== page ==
front page



Daylight moves across the face of the globe East to West, and we don't want to change that. But the clocks can be displayed with cities running East to West or West to East, while you read Left to Right. By default the display runs East to West (as it is read Left to Right), to tie the progression of the Sun to the reading direction.

We are, however, used to looking at the globe from the outside and from that vantage point daylight progresses East to West alright, but Right to Left, so this direction may seem more natural.

No problem, you can choose a West to East display and in this case daylight will progress Right to Left, like on a globe. The choice will be remembered between visits if you allow cookies.



Sources for Time Zone and Daylight Saving Time Data.
The clocks page uses the public-domain time zone database tz/zoneinfo to drive a php clock with the calculated local time. Day, night and twilight hours are calculated from a modification of Paul Schlyter's sunrise program. The twilight is civil twilight and begins when the center of the Sun reaches 6 degrees below the horizon. Sunrise and sunset occur when the Sun's upper limb reaches 35 arc minutes below the horizon, to account for atmospheric refraction.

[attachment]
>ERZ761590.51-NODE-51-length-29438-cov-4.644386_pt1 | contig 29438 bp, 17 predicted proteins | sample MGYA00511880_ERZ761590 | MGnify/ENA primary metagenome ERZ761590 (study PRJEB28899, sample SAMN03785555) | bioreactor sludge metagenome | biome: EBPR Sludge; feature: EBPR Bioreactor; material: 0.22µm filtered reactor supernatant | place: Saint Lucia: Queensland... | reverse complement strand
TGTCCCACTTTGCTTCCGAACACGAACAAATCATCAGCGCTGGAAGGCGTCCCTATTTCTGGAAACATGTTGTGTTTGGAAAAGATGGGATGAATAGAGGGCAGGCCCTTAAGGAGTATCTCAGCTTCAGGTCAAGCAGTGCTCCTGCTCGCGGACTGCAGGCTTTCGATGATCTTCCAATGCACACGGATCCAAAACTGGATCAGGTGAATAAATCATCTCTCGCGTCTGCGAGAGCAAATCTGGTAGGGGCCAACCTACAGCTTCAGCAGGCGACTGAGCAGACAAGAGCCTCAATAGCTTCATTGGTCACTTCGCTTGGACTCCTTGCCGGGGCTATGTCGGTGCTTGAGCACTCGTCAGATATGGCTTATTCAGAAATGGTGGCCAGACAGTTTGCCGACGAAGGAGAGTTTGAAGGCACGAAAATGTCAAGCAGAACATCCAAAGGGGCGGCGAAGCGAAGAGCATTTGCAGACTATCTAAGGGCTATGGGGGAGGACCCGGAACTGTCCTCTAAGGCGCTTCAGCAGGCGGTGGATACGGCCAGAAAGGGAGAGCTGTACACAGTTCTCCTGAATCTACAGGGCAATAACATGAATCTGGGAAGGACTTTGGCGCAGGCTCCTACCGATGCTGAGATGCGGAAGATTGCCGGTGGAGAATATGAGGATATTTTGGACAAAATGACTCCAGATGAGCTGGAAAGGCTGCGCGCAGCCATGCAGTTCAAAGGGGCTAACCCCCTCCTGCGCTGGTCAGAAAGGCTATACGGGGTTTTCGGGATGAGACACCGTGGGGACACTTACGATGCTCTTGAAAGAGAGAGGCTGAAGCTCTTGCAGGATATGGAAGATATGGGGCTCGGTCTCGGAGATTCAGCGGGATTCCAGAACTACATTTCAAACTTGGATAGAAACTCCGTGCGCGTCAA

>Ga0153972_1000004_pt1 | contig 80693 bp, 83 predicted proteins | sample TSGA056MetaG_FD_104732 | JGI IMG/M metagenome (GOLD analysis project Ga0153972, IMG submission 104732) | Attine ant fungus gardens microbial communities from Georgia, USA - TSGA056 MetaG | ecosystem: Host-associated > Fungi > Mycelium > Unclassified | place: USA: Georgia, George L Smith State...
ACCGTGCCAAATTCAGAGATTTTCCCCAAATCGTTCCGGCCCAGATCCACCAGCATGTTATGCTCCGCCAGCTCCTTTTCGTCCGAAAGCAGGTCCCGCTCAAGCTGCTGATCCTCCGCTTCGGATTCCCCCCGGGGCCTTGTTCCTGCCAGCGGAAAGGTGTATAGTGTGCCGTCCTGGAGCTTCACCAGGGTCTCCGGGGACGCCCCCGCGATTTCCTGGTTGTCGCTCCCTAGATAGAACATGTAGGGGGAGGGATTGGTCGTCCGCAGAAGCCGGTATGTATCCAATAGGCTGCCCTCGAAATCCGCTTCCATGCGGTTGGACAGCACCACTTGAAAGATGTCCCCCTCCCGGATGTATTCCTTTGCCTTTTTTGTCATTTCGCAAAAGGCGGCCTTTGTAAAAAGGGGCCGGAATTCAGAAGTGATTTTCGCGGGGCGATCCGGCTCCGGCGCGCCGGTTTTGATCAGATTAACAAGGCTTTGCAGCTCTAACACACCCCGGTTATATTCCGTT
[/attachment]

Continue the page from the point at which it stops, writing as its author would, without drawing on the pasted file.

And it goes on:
A clock face is normally white during the day, gray during twilight and dark at night. Special clocks can appear on special occasions. The clocks page is refreshed automatically every 10 seconds, if javascript is enabled.


Q: The 10 second update is sometimes smooth, sometimes jerky. Why is that?

A: It's an interesting problem to try to minimize, I don't know if it can be got rid of completely!

Every 10 seconds all the clocks have to be updated. (Your PC cannot do that -- using java or javascript -- because it doesn't know how local time is defined around the globe or when the sun rises or sets there.) The server has code for that, so *it* has to make the new images.

To avoid a flicker *every* 10 seconds the browser prefetches the next pictures while the current ones are displayed -- javascript can do that. 10 seconds later when the browser needs the new pictures, it finds them already in its cache so the update is fast and smooth.

But it is not exactly 10 seconds. Some time is taken by the browser to render the page and fetch the next images and that time will vary from PC to PC. So every so often the pictures in the cache are not the required ones (they are off by more than 10 seconds) and the browser has to fetch the pictures in real time. That's when you notice a flicker.